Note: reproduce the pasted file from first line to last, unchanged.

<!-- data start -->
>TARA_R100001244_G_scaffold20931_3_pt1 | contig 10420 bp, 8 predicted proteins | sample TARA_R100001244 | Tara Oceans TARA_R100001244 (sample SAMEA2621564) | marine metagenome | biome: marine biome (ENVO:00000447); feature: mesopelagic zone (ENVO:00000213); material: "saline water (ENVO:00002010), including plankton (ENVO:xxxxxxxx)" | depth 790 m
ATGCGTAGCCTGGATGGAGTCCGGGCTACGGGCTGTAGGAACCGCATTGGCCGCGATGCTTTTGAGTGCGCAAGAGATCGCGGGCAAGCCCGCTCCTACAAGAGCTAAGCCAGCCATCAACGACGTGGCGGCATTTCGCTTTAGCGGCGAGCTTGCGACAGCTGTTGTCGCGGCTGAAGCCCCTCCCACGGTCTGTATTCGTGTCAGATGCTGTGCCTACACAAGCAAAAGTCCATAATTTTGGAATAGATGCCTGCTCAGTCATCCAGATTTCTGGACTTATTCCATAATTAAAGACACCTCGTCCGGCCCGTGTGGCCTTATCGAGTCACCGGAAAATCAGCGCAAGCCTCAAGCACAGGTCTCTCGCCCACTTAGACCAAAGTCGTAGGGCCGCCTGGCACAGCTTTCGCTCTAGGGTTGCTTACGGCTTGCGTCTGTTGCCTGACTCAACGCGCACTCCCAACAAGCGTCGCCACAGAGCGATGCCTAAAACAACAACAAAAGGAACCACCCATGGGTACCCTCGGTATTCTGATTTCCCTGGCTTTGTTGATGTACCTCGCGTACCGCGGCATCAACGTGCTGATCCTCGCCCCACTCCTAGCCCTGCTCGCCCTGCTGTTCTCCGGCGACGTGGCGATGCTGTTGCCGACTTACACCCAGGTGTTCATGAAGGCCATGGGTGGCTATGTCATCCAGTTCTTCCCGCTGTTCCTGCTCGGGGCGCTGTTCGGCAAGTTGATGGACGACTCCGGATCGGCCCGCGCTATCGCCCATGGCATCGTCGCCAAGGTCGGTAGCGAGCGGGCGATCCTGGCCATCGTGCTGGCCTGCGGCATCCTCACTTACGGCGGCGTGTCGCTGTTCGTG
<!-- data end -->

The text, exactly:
>TARA_R100001244_G_scaffold20931_3_pt1 | contig 10420 bp, 8 predicted proteins | sample TARA_R100001244 | Tara Oceans TARA_R100001244 (sample SAMEA2621564) | marine metagenome | biome: marine biome (ENVO:00000447); feature: mesopelagic zone (ENVO:00000213); material: "saline water (ENVO:00002010), including plankton (ENVO:xxxxxxxx)" | depth 790 m
ATGCGTAGCCTGGATGGAGTCCGGGCTACGGGCTGTAGGAACCGCATTGGCCGCGATGCTTTTGAGTGCGCAAGAGATCGCGGGCAAGCCCGCTCCTACAAGAGCTAAGCCAGCCATCAACGACGTGGCGGCATTTCGCTTTAGCGGCGAGCTTGCGACAGCTGTTGTCGCGGCTGAAGCCCCTCCCACGGTCTGTATTCGTGTCAGATGCTGTGCCTACACAAGCAAAAGTCCATAATTTTGGAATAGATGCCTGCTCAGTCATCCAGATTTCTGGACTTATTCCATAATTAAAGACACCTCGTCCGGCCCGTGTGGCCTTATCGAGTCACCGGAAAATCAGCGCAAGCCTCAAGCACAGGTCTCTCGCCCACTTAGACCAAAGTCGTAGGGCCGCCTGGCACAGCTTTCGCTCTAGGGTTGCTTACGGCTTGCGTCTGTTGCCTGACTCAACGCGCACTCCCAACAAGCGTCGCCACAGAGCGATGCCTAAAACAACAACAAAAGGAACCACCCATGGGTACCCTCGGTATTCTGATTTCCCTGGCTTTGTTGATGTACCTCGCGTACCGCGGCATCAACGTGCTGATCCTCGCCCCACTCCTAGCCCTGCTCGCCCTGCTGTTCTCCGGCGACGTGGCGATGCTGTTGCCGACTTACACCCAGGTGTTCATGAAGGCCATGGGTGGCTATGTCATCCAGTTCTTCCCGCTGTTCCTGCTCGGGGCGCTGTTCGGCAAGTTGATGGACGACTCCGGATCGGCCCGCGCTATCGCCCATGGCATCGTCGCCAAGGTCGGTAGCGAGCGGGCGATCCTGGCCATCGTGCTGGCCTGCGGCATCCTCACTTACGGCGGCGTGTCGCTGTTCGTG